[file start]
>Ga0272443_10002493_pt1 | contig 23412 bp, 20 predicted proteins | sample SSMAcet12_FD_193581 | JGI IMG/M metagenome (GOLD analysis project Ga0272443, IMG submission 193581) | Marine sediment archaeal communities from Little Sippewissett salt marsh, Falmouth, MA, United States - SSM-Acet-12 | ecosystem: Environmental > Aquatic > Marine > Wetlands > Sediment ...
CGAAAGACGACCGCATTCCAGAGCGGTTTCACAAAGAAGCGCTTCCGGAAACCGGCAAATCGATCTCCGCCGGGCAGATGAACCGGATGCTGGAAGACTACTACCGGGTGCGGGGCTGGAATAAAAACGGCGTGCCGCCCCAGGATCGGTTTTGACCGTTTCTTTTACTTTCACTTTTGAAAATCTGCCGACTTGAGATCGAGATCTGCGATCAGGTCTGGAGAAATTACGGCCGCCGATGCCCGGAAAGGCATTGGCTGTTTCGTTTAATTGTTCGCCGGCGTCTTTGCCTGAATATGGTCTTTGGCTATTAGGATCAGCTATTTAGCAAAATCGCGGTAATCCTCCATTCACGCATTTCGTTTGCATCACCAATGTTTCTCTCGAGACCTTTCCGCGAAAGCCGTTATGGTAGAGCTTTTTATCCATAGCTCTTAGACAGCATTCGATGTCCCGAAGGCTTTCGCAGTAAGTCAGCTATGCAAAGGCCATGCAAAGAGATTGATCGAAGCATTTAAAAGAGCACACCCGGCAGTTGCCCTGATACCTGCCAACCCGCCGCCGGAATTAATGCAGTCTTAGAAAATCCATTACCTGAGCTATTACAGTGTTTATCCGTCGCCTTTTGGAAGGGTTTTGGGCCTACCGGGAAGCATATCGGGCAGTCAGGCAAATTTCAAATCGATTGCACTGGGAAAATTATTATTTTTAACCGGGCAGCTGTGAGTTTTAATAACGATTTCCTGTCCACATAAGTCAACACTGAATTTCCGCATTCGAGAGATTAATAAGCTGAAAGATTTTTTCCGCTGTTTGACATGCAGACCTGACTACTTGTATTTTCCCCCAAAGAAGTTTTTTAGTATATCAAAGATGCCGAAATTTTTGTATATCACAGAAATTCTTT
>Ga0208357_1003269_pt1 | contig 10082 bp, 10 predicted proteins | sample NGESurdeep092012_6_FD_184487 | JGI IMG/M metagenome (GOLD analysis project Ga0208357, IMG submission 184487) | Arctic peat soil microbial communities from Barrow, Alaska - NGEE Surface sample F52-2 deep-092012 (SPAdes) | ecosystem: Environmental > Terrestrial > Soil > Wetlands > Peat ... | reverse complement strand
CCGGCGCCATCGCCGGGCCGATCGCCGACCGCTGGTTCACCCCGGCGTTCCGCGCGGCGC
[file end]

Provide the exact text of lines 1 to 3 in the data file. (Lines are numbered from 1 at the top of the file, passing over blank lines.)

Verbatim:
>Ga0272443_10002493_pt1 | contig 23412 bp, 20 predicted proteins | sample SSMAcet12_FD_193581 | JGI IMG/M metagenome (GOLD analysis project Ga0272443, IMG submission 193581) | Marine sediment archaeal communities from Little Sippewissett salt marsh, Falmouth, MA, United States - SSM-Acet-12 | ecosystem: Environmental > Aquatic > Marine > Wetlands > Sediment ...
CGAAAGACGACCGCATTCCAGAGCGGTTTCACAAAGAAGCGCTTCCGGAAACCGGCAAATCGATCTCCGCCGGGCAGATGAACCGGATGCTGGAAGACTACTACCGGGTGCGGGGCTGGAATAAAAACGGCGTGCCGCCCCAGGATCGGTTTTGACCGTTTCTTTTACTTTCACTTTTGAAAATCTGCCGACTTGAGATCGAGATCTGCGATCAGGTCTGGAGAAATTACGGCCGCCGATGCCCGGAAAGGCATTGGCTGTTTCGTTTAATTGTTCGCCGGCGTCTTTGCCTGAATATGGTCTTTGGCTATTAGGATCAGCTATTTAGCAAAATCGCGGTAATCCTCCATTCACGCATTTCGTTTGCATCACCAATGTTTCTCTCGAGACCTTTCCGCGAAAGCCGTTATGGTAGAGCTTTTTATCCATAGCTCTTAGACAGCATTCGATGTCCCGAAGGCTTTCGCAGTAAGTCAGCTATGCAAAGGCCATGCAAAGAGATTGATCGAAGCATTTAAAAGAGCACACCCGGCAGTTGCCCTGATACCTGCCAACCCGCCGCCGGAATTAATGCAGTCTTAGAAAATCCATTACCTGAGCTATTACAGTGTTTATCCGTCGCCTTTTGGAAGGGTTTTGGGCCTACCGGGAAGCATATCGGGCAGTCAGGCAAATTTCAAATCGATTGCACTGGGAAAATTATTATTTTTAACCGGGCAGCTGTGAGTTTTAATAACGATTTCCTGTCCACATAAGTCAACACTGAATTTCCGCATTCGAGAGATTAATAAGCTGAAAGATTTTTTCCGCTGTTTGACATGCAGACCTGACTACTTGTATTTTCCCCCAAAGAAGTTTTTTAGTATATCAAAGATGCCGAAATTTTTGTATATCACAGAAATTCTTT
>Ga0208357_1003269_pt1 | contig 10082 bp, 10 predicted proteins | sample NGESurdeep092012_6_FD_184487 | JGI IMG/M metagenome (GOLD analysis project Ga0208357, IMG submission 184487) | Arctic peat soil microbial communities from Barrow, Alaska - NGEE Surface sample F52-2 deep-092012 (SPAdes) | ecosystem: Environmental > Terrestrial > Soil > Wetlands > Peat ... | reverse complement strand